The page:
The report warns that globally, nine million additional children are at risk of being pushed into child labour by the end of 2022 as a result of the pandemic.
A simulation model shows this number could rise to 46 million if they don’t have access to critical social protection coverage.
Additional economic shocks and school closures caused by COVID-19 mean that children already in child labour may be working longer hours or under worsening conditions, while many more may be forced into the worst forms of child labour due to job and income losses among vulnerable families.
“We are losing ground in the fight against child labour, and the last year has not made that fight any easier,” said UNICEF Executive Director Henrietta Fore.
“Now, well into a second year of global lockdowns, school closures, economic disruptions, and shrinking national budgets, families are forced to make heart-breaking choices. We urge governments and international development banks to prioritize investments in programmes that can get children out of the workforce and back into school, and in social protection programmes that can help families avoid making this choice in the first place.”
Other key findings in the report include:
The agriculture sector accounts for 70 per cent of children in child labour (112 million) followed by 20 per cent in services (31.4 million) and 10 per cent in industry (16.5 million).
Nearly 28 per cent of children aged 5 to 11 years and 35 per cent of children aged 12 to 14 years in child labour are out of school.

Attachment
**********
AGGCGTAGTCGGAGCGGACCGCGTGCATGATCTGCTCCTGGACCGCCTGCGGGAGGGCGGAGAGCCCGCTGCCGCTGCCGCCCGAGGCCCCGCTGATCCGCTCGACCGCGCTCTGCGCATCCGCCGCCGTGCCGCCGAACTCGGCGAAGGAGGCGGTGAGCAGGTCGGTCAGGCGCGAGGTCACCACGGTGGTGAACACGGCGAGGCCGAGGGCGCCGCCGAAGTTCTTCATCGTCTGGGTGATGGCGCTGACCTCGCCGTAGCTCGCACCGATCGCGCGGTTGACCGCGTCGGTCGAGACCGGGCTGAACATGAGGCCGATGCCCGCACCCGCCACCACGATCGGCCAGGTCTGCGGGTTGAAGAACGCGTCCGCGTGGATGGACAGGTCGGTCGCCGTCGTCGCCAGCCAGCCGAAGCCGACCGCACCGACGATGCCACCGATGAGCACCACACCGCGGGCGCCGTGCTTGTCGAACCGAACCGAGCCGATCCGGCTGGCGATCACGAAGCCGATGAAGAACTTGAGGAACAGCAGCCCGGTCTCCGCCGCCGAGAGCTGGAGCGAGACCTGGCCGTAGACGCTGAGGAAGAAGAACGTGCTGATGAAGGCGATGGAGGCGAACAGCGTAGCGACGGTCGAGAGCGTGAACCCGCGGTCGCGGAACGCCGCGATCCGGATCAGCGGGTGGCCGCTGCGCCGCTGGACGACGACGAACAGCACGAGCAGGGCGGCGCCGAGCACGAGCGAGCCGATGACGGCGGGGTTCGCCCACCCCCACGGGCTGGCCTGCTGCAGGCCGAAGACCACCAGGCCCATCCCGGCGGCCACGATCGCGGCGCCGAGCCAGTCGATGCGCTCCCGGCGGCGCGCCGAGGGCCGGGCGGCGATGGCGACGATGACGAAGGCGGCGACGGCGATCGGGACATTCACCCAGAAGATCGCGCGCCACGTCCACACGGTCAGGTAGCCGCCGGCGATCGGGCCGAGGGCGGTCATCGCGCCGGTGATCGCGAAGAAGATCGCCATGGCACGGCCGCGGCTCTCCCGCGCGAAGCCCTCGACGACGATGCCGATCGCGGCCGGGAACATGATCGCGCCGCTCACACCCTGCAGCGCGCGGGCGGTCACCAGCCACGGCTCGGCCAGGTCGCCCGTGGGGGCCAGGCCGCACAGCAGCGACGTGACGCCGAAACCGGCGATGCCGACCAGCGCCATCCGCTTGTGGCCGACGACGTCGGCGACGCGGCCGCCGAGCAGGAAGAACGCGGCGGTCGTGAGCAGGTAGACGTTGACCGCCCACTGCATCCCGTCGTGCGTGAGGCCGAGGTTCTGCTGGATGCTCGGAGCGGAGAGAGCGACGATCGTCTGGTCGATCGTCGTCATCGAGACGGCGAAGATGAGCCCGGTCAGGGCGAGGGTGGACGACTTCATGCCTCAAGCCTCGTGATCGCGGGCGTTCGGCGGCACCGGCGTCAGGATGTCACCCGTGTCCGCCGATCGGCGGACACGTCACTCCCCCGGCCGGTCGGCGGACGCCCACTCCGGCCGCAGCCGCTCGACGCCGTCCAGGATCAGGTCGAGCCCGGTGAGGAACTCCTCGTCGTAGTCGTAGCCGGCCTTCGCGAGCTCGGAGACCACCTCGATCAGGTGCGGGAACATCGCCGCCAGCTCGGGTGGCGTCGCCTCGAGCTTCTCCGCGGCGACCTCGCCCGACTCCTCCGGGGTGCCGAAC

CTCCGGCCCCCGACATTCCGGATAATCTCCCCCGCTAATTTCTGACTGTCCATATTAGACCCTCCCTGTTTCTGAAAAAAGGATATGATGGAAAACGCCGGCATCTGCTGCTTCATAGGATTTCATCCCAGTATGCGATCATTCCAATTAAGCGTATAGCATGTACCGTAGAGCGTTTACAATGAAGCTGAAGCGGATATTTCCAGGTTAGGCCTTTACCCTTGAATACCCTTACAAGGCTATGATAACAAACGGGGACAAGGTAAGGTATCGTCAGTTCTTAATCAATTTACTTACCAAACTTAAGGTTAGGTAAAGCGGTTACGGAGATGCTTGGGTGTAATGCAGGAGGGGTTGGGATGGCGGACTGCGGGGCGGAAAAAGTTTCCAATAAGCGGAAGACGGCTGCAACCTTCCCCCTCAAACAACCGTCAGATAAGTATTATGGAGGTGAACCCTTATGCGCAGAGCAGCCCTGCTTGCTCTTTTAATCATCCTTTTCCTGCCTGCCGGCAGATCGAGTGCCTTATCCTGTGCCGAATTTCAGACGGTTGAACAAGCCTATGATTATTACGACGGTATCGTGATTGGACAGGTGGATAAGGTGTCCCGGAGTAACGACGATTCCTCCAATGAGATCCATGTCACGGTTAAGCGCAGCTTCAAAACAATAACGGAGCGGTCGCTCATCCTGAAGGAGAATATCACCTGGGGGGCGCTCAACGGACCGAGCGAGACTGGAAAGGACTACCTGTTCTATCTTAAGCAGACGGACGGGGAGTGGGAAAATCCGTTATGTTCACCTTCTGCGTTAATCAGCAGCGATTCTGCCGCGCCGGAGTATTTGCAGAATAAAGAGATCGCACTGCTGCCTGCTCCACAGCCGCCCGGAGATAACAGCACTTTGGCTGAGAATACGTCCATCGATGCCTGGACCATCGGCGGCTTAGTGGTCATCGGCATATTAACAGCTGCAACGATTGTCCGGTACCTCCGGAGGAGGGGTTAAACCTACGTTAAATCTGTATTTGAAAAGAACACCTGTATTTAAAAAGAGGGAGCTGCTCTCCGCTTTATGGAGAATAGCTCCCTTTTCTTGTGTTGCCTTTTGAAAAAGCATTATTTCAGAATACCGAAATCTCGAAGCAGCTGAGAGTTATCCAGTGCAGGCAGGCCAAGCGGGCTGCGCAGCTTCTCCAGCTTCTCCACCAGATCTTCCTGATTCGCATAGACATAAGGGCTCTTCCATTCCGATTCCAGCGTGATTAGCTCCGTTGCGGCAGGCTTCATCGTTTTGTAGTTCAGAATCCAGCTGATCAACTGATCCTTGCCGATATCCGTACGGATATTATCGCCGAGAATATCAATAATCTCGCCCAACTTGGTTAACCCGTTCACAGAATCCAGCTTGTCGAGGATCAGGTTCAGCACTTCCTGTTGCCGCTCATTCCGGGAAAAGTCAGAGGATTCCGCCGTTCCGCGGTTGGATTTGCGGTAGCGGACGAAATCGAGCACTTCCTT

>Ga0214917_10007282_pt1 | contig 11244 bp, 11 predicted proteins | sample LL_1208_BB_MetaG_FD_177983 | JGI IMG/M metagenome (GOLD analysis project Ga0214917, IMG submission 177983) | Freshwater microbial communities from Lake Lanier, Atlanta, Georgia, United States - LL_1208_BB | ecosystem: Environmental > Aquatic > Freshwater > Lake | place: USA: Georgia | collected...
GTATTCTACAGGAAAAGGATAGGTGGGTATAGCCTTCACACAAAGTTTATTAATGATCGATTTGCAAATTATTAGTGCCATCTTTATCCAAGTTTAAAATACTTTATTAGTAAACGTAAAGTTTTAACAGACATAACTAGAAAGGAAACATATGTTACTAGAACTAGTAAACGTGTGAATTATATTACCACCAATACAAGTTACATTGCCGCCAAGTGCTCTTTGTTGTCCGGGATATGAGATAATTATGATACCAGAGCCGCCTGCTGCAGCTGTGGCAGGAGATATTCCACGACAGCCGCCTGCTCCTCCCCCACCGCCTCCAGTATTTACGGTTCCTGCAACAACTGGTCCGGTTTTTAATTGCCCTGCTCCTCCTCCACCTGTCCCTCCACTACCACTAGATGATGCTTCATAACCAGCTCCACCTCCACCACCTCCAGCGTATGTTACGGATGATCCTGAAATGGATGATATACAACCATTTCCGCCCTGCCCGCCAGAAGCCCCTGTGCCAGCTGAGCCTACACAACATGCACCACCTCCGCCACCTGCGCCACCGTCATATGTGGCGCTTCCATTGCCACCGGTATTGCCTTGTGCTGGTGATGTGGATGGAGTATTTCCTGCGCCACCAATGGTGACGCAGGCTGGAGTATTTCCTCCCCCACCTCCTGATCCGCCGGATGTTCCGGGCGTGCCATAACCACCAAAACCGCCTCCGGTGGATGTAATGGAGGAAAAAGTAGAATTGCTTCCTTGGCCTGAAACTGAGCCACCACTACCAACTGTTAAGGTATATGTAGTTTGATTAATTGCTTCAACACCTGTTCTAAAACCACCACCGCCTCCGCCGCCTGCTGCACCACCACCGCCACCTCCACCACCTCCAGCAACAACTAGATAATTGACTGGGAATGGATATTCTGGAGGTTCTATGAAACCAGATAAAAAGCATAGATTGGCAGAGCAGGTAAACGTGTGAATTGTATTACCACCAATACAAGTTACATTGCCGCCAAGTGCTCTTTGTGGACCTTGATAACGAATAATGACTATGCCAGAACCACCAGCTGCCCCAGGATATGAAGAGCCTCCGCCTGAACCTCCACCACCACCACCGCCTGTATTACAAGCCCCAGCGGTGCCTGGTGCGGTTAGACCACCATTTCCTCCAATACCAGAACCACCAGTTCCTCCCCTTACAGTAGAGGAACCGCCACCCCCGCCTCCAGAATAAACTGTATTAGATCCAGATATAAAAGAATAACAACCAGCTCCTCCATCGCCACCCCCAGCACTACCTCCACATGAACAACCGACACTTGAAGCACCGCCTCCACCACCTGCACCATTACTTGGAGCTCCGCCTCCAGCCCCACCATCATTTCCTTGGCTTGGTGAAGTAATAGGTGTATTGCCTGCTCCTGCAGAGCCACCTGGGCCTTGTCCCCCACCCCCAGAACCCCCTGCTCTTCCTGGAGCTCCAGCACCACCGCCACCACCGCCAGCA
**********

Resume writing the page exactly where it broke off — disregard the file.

Child labour is more prevalent among boys than girls at every age. When household chores performed for at least 21 hours per week are taken into account, the gender gap in child labour narrows.
The prevalence of child labour in rural areas (14 per cent) is close to three times higher than in urban areas (5 per cent).
To reverse the upward trend in child labour, the ILO and UNICEF called for adequate social protection for all, including universal child benefits.
They called for ncreased spending on quality education and getting all children back into school – including children who were out of school before COVID-19, promotion of decent work for adults, so families don’t have to resort to children helping to generate family income and an end to harmful gender norms and discrimination that influence child labour.
Also investment in child protection systems, agricultural development, rural public services, infrastructure and livelihoods.
As part of the International Year for the Elimination of Child Labour, the global partnership Alliance 8.7, of which UNICEF and ILO are partners, is encouraging member States, business, trade unions, civil society, and regional and international organizations to redouble their efforts in the global fight against child labour by making concrete action pledges.
During a week of action from 10 – 17 June, ILO Director-General Guy Ryder and UNICEF Executive Director Henrietta Fore will join other high-level speakers and youth advocates at a high-level event during the International Labour Conference to discuss the release of the new global estimates and the roadmap ahead.